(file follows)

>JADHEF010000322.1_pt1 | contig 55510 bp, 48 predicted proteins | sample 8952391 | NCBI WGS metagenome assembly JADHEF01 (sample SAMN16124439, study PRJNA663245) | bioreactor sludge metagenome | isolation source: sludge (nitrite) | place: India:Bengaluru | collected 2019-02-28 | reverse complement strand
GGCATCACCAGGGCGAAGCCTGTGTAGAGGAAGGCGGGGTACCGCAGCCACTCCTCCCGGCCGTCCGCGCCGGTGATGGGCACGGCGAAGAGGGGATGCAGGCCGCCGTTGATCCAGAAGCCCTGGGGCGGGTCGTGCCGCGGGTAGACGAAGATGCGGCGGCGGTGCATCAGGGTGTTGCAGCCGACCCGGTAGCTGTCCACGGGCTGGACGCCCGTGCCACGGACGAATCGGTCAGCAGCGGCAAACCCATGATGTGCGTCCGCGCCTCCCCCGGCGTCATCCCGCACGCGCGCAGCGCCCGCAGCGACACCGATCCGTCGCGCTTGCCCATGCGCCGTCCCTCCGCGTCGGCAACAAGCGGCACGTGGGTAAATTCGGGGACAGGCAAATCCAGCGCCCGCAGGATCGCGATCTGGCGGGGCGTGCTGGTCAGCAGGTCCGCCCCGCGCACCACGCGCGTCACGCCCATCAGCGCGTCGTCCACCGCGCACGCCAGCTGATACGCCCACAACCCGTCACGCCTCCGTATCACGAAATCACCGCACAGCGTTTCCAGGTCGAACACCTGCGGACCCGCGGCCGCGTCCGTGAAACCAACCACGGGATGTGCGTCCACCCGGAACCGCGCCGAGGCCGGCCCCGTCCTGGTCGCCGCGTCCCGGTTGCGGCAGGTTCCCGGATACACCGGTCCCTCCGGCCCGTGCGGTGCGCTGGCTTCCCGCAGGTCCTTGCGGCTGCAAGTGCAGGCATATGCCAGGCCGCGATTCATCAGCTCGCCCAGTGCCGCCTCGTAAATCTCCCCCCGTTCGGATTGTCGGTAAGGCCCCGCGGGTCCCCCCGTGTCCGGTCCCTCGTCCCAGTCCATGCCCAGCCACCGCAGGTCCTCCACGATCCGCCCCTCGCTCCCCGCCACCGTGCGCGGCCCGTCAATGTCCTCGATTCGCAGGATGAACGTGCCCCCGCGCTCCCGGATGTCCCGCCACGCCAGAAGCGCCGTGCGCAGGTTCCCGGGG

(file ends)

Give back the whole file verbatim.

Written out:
>JADHEF010000322.1_pt1 | contig 55510 bp, 48 predicted proteins | sample 8952391 | NCBI WGS metagenome assembly JADHEF01 (sample SAMN16124439, study PRJNA663245) | bioreactor sludge metagenome | isolation source: sludge (nitrite) | place: India:Bengaluru | collected 2019-02-28 | reverse complement strand
GGCATCACCAGGGCGAAGCCTGTGTAGAGGAAGGCGGGGTACCGCAGCCACTCCTCCCGGCCGTCCGCGCCGGTGATGGGCACGGCGAAGAGGGGATGCAGGCCGCCGTTGATCCAGAAGCCCTGGGGCGGGTCGTGCCGCGGGTAGACGAAGATGCGGCGGCGGTGCATCAGGGTGTTGCAGCCGACCCGGTAGCTGTCCACGGGCTGGACGCCCGTGCCACGGACGAATCGGTCAGCAGCGGCAAACCCATGATGTGCGTCCGCGCCTCCCCCGGCGTCATCCCGCACGCGCGCAGCGCCCGCAGCGACACCGATCCGTCGCGCTTGCCCATGCGCCGTCCCTCCGCGTCGGCAACAAGCGGCACGTGGGTAAATTCGGGGACAGGCAAATCCAGCGCCCGCAGGATCGCGATCTGGCGGGGCGTGCTGGTCAGCAGGTCCGCCCCGCGCACCACGCGCGTCACGCCCATCAGCGCGTCGTCCACCGCGCACGCCAGCTGATACGCCCACAACCCGTCACGCCTCCGTATCACGAAATCACCGCACAGCGTTTCCAGGTCGAACACCTGCGGACCCGCGGCCGCGTCCGTGAAACCAACCACGGGATGTGCGTCCACCCGGAACCGCGCCGAGGCCGGCCCCGTCCTGGTCGCCGCGTCCCGGTTGCGGCAGGTTCCCGGATACACCGGTCCCTCCGGCCCGTGCGGTGCGCTGGCTTCCCGCAGGTCCTTGCGGCTGCAAGTGCAGGCATATGCCAGGCCGCGATTCATCAGCTCGCCCAGTGCCGCCTCGTAAATCTCCCCCCGTTCGGATTGTCGGTAAGGCCCCGCGGGTCCCCCCGTGTCCGGTCCCTCGTCCCAGTCCATGCCCAGCCACCGCAGGTCCTCCACGATCCGCCCCTCGCTCCCCGCCACCGTGCGCGGCCCGTCAATGTCCTCGATTCGCAGGATGAACGTGCCCCCGCGCTCCCGGATGTCCCGCCACGCCAGAAGCGCCGTGCGCAGGTTCCCGGGG